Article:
Twinned with his passion for developing IT skills is an abiding love of the north-east where he has lived all his life. The region can provide lower-cost facilities than the jobs magnet that is the south-east and Paton thinks that cost base - together with access to excellent universities, excellent communications links and fine towns, coast and country - can be a trump card for the north.

“Accenture will always be in London but it’s not the most cost-competitive place,” he says. “As much as we’d all like to be on London and south-east wages, we ain’t. And that’s not something we should shy away from; it’s something we should embrace.”

Another interest of Paton’s is the not-for-profit Dynamo, which he founded with local entrepreneur Charlie Hoult to promote the north-east as a tech hub, grow the local economy, support research and development, and help local people to develop skills. The pair’s great minds were working alike and by coincidence each had been plotting his own independent attempt to refresh the local economy.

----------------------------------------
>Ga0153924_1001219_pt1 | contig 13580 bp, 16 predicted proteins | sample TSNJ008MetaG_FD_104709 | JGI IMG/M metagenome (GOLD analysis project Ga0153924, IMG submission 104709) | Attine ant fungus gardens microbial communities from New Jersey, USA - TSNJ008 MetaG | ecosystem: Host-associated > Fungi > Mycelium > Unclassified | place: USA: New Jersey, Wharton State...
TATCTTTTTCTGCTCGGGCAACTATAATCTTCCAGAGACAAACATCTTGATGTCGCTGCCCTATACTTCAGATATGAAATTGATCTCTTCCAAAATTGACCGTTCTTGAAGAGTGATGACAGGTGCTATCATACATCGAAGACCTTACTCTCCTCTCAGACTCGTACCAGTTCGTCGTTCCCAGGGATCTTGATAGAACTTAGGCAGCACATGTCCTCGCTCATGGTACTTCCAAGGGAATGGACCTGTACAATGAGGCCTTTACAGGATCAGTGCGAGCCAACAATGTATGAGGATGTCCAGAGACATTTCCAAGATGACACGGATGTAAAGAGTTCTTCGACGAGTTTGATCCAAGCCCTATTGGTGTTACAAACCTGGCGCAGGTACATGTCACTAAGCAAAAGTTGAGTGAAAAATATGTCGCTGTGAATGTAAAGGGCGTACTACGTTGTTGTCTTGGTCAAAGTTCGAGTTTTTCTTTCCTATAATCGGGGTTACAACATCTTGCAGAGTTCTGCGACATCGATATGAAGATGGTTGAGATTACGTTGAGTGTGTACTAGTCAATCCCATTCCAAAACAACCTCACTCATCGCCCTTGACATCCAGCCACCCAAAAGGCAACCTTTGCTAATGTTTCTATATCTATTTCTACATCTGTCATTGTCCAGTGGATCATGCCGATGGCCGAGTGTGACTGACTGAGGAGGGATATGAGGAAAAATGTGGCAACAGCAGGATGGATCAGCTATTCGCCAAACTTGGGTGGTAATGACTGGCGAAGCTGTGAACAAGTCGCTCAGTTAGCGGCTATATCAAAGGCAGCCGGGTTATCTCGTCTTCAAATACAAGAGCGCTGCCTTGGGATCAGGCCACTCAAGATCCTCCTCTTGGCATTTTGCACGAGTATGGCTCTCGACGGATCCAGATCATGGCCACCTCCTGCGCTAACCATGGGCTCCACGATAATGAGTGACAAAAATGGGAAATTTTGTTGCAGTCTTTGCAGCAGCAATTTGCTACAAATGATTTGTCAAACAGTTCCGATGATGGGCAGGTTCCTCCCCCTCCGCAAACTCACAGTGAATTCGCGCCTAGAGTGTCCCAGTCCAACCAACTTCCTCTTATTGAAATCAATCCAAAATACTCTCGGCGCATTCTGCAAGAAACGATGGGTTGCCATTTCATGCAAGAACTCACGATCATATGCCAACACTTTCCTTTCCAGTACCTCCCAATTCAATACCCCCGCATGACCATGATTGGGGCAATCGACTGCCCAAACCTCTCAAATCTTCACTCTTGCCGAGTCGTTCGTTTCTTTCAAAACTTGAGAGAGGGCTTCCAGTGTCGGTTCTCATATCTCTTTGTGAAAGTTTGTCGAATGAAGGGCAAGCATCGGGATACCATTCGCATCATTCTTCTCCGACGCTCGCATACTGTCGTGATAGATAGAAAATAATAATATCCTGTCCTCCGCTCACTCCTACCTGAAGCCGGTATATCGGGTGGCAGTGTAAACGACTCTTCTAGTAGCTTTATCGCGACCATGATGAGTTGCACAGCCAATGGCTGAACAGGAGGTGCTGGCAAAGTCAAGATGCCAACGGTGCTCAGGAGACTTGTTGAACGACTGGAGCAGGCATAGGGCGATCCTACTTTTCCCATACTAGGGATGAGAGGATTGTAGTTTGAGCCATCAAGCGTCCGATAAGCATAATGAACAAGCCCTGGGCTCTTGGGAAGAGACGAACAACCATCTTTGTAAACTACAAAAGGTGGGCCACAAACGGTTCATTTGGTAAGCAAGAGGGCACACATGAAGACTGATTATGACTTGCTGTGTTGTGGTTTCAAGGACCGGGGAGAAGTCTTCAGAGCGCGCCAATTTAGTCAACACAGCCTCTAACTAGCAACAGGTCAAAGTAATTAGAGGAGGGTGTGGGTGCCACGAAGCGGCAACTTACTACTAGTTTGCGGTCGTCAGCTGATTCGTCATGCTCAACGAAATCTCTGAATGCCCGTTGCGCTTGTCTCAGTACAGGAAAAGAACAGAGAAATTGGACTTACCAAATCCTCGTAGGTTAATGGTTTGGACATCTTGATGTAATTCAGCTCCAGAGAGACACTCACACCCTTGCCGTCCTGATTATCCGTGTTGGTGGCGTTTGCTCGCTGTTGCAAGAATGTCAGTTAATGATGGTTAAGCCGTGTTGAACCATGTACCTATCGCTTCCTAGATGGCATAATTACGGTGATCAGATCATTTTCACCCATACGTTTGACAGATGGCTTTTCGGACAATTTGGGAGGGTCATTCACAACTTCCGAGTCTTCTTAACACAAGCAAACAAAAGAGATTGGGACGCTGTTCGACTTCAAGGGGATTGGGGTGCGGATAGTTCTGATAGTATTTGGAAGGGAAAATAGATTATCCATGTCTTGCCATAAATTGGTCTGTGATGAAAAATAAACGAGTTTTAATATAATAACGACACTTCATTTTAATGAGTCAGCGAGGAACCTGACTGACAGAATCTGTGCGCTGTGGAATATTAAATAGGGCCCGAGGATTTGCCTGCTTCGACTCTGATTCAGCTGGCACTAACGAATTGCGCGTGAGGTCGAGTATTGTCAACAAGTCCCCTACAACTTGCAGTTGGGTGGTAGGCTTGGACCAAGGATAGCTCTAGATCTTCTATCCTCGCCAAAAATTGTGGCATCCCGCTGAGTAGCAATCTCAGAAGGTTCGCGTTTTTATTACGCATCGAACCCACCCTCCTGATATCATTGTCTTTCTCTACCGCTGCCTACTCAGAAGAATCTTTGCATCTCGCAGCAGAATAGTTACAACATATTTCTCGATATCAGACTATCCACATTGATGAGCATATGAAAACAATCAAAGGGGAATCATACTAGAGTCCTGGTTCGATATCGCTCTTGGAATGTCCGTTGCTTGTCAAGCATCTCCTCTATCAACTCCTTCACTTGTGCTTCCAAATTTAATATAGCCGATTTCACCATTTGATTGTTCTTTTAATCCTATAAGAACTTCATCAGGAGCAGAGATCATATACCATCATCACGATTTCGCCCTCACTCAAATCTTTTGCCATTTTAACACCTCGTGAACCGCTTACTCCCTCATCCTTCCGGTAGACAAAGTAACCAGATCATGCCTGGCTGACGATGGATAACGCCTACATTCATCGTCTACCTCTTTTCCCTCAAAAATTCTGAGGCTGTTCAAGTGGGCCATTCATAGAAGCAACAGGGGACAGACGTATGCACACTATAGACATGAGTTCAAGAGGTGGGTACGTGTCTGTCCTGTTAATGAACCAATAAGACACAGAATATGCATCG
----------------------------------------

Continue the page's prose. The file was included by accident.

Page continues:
“We needed to create an IT network within the region,” Paton recalls. “I said, ‘Isn’t that typical? The only time I’ve come up with a good idea someone else has had the same one…’”

(His colleague Hoult adds: “Bob has tackled the complex field of skills training because he is passionate about helping show the world that the people of north-east England are as talented as any. There is an inner determination which cuts through.”)

Although lots of lip service is paid to apprenticeships, Paton says they’re tough programmes to create as employers need to understand how to create and fund schemes, promote them, deal with applications and select training providers. As an example close to home, Accenture spent nine months getting its scheme up and running.